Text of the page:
California  |  Real Estate Law

Legal Question

Asked on: 6/10/13, 6:12 pm

What is the worst thing that can happen when the original copy of a Will is lost?

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Answered on: 6/10/13, 6:13 pm by Joel Selik

Depends on the facts, but the will could be held void.


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www.SelikLaw.com Box 1448 San Diego And Las Vegas, CA 92079

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Answered on: 6/10/13, 6:17 pm by William Christian

It may be presumed to be revoked by the settlor and therefor not operative. If you cannot produce the original, but have a copy, you can try to get the court to accept it, but it requires a petition and an explanation. If you have no copy, you are out of luck.

If the party is living, get a new will.

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Rodi Pollock 444 S Flower St Los Angeles, CA 90071

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Answered on: 6/10/13, 8:49 pm by Bryan Whipple

Worst thing? Worst for whom?

Probate Code section 6124 deals, somewhat indirectly, with missing wills. There is a statutory presumption, at least in most cases, that the fact that the will is missing indicates an intention on the part of the testator to revoke the will. If a will is revoked, the deceased is then presumed to have died intestate, and the laws of intestate succession would apply.

I hasten to point out that there can be a big difference between when the "original copy" is lost, and when all originals and copies are lost. (Not sure what you mean by "original copy," since the document you're referencing is either an original, or a copy, but not both, at least as those terms are usually used in the law). If there is a copy, but not an original, of the will, a court can potentially be convinced that it is authentic and enforceable.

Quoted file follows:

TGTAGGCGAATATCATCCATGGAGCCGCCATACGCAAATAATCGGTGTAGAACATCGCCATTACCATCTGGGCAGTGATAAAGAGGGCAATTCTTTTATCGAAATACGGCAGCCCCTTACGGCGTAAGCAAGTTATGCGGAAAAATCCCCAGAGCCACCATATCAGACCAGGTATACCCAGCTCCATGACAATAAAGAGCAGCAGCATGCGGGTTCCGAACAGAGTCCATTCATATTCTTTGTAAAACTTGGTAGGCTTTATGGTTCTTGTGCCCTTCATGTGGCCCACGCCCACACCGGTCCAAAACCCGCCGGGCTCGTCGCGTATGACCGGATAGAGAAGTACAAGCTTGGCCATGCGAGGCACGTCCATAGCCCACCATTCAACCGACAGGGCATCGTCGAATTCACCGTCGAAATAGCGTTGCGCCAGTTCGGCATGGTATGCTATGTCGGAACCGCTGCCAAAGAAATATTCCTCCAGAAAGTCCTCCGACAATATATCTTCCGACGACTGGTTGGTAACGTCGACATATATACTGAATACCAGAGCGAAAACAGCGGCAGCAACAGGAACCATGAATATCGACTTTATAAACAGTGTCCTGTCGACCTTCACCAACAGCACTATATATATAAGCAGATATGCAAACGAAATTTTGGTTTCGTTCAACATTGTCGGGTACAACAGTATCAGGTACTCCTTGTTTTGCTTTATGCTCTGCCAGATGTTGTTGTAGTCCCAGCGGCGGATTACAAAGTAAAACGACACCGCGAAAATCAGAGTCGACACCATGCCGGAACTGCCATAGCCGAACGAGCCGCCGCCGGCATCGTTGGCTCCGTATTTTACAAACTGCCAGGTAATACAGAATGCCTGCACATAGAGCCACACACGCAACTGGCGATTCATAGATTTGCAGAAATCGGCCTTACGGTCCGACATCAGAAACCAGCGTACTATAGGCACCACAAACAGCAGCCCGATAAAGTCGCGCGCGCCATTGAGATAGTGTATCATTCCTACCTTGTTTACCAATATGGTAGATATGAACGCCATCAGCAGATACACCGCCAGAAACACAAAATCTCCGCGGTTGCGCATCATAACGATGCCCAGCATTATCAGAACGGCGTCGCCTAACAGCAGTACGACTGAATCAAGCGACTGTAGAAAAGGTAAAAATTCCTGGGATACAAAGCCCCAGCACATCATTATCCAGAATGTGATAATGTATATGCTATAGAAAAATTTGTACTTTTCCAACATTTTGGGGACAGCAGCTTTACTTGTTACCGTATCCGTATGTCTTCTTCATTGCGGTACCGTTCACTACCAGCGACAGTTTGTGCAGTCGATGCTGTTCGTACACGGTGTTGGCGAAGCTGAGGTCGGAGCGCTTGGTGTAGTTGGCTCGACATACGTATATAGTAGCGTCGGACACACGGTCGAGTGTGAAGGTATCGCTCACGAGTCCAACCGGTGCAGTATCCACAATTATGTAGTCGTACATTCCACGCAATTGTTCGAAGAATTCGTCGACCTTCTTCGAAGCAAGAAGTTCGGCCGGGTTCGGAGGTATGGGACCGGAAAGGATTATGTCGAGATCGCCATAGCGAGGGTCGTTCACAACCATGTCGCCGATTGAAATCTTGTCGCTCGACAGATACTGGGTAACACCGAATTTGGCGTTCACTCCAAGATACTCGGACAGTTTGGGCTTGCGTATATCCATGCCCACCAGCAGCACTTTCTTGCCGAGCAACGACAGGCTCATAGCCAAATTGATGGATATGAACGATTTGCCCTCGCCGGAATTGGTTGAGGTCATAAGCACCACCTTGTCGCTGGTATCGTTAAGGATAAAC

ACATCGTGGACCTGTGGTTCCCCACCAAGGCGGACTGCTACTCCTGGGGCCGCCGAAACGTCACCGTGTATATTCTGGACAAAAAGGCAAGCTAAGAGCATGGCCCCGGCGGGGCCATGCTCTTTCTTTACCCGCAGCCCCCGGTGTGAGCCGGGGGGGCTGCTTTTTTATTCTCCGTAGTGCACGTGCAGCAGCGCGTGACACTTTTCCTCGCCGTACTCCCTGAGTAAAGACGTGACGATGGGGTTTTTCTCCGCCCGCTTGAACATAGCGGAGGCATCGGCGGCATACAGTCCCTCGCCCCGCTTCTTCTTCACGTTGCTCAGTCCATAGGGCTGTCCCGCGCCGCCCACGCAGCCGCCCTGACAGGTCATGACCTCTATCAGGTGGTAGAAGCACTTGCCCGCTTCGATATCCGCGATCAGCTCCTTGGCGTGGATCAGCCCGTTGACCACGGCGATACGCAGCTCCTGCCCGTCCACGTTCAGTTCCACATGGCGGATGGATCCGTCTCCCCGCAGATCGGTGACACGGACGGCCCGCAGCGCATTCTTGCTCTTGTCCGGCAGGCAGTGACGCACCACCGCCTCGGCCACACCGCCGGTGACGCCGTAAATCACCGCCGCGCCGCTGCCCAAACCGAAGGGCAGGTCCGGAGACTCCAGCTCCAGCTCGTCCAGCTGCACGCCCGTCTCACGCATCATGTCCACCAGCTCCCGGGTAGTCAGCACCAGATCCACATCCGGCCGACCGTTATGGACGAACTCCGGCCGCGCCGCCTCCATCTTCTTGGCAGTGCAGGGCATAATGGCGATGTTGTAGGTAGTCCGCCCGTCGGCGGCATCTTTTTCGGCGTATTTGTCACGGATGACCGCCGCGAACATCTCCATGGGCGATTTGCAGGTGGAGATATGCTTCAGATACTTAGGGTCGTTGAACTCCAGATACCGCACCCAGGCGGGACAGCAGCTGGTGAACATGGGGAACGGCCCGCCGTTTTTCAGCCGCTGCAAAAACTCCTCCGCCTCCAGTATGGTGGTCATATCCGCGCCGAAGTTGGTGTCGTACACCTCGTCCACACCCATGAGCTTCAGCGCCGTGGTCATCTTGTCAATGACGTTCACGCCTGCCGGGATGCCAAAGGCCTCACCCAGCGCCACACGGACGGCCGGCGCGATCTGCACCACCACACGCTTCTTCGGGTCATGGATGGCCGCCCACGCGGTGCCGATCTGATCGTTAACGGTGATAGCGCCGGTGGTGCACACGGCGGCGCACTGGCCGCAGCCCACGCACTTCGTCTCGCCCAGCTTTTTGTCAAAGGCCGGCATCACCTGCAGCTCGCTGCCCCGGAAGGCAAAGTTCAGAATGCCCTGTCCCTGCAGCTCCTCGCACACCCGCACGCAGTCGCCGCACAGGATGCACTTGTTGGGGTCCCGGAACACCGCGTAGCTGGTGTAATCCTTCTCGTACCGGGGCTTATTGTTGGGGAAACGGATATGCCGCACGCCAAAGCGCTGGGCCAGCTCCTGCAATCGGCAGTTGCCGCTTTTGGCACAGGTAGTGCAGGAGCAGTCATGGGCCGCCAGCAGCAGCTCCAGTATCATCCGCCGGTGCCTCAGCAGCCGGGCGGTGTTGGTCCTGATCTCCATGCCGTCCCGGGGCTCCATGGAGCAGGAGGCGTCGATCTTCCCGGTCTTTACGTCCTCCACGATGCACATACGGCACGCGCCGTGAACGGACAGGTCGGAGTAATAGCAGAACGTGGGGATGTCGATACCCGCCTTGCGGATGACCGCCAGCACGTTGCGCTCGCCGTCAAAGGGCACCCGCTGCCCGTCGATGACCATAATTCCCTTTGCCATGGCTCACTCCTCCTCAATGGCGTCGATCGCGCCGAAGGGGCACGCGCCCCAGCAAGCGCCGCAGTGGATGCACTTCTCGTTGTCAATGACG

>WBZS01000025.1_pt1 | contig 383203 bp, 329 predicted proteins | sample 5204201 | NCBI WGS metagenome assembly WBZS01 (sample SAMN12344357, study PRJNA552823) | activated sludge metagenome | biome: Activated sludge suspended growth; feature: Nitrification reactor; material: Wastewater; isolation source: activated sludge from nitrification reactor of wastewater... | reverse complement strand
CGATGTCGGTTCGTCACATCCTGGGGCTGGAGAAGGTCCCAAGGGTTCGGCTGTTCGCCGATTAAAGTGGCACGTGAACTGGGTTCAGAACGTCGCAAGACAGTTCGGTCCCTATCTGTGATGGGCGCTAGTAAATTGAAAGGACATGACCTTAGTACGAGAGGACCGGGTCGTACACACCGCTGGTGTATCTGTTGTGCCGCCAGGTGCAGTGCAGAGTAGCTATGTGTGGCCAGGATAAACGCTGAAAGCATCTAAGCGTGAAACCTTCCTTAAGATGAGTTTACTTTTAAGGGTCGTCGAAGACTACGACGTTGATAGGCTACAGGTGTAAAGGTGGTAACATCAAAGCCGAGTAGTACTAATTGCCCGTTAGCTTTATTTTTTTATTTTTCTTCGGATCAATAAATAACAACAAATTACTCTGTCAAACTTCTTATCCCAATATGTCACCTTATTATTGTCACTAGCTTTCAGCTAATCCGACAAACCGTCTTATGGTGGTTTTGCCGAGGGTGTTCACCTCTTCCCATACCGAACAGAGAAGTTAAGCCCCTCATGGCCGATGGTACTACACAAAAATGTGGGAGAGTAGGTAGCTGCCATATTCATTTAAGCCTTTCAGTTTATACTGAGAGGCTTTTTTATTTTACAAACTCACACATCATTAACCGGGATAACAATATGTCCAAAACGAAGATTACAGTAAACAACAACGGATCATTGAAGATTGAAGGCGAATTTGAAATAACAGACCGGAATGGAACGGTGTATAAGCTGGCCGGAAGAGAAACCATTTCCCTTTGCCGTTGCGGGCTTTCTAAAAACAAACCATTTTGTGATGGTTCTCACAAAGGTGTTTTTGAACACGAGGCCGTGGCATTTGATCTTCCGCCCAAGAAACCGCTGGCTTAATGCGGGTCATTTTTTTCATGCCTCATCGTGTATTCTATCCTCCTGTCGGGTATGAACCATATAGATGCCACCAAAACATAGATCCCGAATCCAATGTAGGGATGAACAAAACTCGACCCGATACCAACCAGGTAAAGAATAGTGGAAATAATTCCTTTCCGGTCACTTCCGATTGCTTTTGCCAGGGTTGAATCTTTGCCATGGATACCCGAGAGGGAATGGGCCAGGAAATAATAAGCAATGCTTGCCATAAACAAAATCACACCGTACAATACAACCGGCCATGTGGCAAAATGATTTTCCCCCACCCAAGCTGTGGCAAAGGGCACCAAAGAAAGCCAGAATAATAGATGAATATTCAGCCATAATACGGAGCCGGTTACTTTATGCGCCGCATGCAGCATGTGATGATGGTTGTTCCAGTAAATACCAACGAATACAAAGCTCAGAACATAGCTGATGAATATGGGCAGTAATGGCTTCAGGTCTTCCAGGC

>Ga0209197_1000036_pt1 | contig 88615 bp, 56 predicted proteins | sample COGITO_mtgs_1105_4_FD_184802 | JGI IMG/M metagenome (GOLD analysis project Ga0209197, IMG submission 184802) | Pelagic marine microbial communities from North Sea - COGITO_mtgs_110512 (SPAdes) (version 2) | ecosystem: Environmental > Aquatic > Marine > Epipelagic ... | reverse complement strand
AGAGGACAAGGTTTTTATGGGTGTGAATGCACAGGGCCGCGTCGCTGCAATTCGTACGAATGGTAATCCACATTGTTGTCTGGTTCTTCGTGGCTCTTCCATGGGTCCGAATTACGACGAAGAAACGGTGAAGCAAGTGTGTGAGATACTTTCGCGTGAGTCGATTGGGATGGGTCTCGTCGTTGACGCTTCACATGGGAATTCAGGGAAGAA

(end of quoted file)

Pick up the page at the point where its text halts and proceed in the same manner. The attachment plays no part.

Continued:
My sense is that the issues here need to be straightened out by retaining a California attorney who specialized in probate matters (not me!).


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Bryan R. R. Whipple, Attorney at Law P O Box 318 Tomales, CA 94971-0318

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Answered on: 6/10/13, 11:15 pm by John Laurie

I guess the worst thing that can happen is that there is no will and the estate would be disbursed by code.

This gratuitous response does not create an attorney client relationship. The advice provided herein is generic, may not apply to your circumstances and is not to be relied upon in your actions. An attorney client relationship is created only upon execution of a retainer agreement hiring me or my firm.


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Gertz and Laurie 18321 Ventura Boulevard Suite 900 Tarzana, CA 91356

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Answered on: 6/11/13, 1:51 am by Phillip Wheeler

Courts tend to look at missing wills indicates an intention on the part of the testator that they revoked the will. The best way to destroy a will is to renounce it with another will or to completely destroy the will.

DISCLAIMER: This is general information only and based upon limited information. Facts that could change the outcome have not been evaluated.


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Phillip D. Wheeler, Attorney At Law- caonlinelawyer.com P.O. BOX 665 Morro Bay, CA 93443-0665

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Answered on: 6/11/13, 5:54 pm by Terry A. Nelson

Probate and a 'no will' distribution of estate assets.


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Nelson & Lawless 18685 Main St., #175 Huntington Beach, CA 92648

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